Jason Blum’s Excuse For Not Hiring Female Directors is Pretty Terrible
Laurie Strode wouldn't buy this.
Blumhouse is one of the smartest studios working today. Their horror films are more often than not well received, and producer Jason Blum has had his name on some seriously big projects. He’s worked with some stellar directors and writers, but with the upcoming release of Halloween, it might be time to ask why none of the directors of their theatrically released films have been female. Of course, Blum had an answer. A pretty terrible answer.
“We’re always trying to that. We’re not trying to do it because of recent events. We’ve always been trying,” Blum said. He went on to add: “There are not a lot of female directors period, and even less who are inclined to do horror.” He went on to talk about how he’d tried to enlist Jennifer Kent, who directed The Babadook, to work with Blumhouse. He then called an assistant to remind him of another woman they’d spoken to in a moment that made me embarrassed to read about. Calling your assistant to remind you of a female director’s name is just never a good look, especially when you can only name two female directors you’ve spoken to.
There are not as many female directors as male directors, that much is true, but to use that as an excuse to not actively court women to direct their films is absurd. Many of the directors who Blumhouse has worked with are hardly big names, and the popularity of the studio combined with their low budget approach makes it the perfect ground to give new talent a shot. All it would take would be a little more digging and care, but if they’re going to such lengths to perfect their strategy of crowd pleasing horror films, they can devote a little time to finding a woman to step behind the camera.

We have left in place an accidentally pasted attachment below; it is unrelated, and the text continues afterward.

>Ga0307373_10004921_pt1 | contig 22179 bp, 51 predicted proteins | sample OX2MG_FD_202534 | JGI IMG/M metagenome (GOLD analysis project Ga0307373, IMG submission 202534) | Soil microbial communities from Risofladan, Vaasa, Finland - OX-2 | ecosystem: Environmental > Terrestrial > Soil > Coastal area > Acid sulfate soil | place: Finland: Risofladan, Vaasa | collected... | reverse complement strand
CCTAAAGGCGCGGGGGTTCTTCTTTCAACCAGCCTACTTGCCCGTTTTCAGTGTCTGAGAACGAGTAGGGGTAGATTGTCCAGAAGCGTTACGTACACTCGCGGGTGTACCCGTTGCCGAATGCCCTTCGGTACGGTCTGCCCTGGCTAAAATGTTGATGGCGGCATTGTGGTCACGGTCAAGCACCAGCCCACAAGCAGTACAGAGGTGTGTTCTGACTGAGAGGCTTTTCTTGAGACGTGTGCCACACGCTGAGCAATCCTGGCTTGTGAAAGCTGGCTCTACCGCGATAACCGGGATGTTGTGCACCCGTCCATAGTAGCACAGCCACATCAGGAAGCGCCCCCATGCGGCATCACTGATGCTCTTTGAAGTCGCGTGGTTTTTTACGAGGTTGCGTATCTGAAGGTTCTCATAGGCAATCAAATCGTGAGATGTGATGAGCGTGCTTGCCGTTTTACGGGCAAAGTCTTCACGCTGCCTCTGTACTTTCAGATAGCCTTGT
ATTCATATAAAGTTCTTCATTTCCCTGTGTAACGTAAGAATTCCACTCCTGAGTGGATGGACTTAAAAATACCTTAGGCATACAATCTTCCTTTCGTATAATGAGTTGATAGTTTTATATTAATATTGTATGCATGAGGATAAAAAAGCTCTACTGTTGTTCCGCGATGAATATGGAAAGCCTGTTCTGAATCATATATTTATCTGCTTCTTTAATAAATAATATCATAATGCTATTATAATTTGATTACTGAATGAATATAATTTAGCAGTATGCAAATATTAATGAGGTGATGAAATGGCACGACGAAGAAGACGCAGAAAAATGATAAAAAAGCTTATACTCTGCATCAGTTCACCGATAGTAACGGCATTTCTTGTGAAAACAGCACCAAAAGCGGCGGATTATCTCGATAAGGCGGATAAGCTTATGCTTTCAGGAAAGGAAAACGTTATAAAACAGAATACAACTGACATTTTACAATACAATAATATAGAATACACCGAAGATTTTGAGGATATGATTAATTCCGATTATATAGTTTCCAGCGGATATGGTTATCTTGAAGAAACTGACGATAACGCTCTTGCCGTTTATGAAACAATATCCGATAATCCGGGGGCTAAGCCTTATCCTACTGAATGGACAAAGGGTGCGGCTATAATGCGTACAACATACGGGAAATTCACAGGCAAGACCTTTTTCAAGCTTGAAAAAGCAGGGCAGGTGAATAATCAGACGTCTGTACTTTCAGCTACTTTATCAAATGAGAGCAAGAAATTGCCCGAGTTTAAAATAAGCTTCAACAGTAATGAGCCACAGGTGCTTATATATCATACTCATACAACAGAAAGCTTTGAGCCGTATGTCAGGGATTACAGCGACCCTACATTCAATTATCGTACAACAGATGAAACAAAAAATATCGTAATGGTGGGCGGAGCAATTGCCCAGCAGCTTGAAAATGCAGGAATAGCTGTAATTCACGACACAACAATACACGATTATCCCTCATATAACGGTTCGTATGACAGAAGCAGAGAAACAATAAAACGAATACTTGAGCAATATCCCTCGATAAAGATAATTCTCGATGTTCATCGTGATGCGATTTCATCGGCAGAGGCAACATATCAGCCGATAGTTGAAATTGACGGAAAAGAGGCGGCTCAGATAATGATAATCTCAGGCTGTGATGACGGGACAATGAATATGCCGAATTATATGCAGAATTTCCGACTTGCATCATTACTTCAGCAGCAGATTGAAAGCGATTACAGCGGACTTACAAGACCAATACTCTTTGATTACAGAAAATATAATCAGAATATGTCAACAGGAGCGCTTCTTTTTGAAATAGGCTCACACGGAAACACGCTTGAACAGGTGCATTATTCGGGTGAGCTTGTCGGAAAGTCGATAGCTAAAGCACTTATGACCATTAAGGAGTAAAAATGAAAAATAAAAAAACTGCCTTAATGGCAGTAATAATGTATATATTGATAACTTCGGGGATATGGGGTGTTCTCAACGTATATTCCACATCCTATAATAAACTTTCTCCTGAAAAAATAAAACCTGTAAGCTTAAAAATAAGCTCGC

Also, you can ask more than one woman. Just because Kent turned down a project doesn’t mean that there are no other women out there. Make some calls, go to some festivals, and pound the pavement until you find some great, undiscovered talent who deserves a big break. And before someone tells me “oh it should be decided based on their body of work, not their gender,” let me remind you that many of the people Blumhouse has worked with do not have extensive resumes, or are horror maestros. There’s room to take a shot on a woman.
Catherine Hardwicke literally talking about this phenomenon of reaching out to hire one woman director and then giving up if she says no: pic.twitter.com/tYrXSrjeTk
— Women Film Directors (@women_direct) October 17, 2018
There’s also another misconception buried in that deeply problematic statement. Women directors apparently aren’t drawn to horror. This ties into the notion that women themselves do not like horror films. That is patently not true. Most of the people I see talking about and engaging with horror movies and television shows online are women. The most thoughtful criticisms of the genre are oftentimes written by women. Also, women don’t need to prove that they like a genre to come play with the boys?
It’s a sweeping generalization to say that women do not like horror films, just like saying women do not like superheroes or science fiction. Women are not a hive mind. There are some women who do not like horror, but there are others who adore it. To just write an entire gender off based on a generalization is completely ridiculous. It’s exclusionary and, pardon my French, absolute bullshit.
Blum should step back and think about his actions, apologize, and make a concerted effort to find female directors for his coming projects. Otherwise, his studio will eventually fall behind as talented female directors seek a studio that supports their vision, while Blumhouse is left recycling old ideas and the same directors.
(via Polygon; Image: Universal/Blumhouse)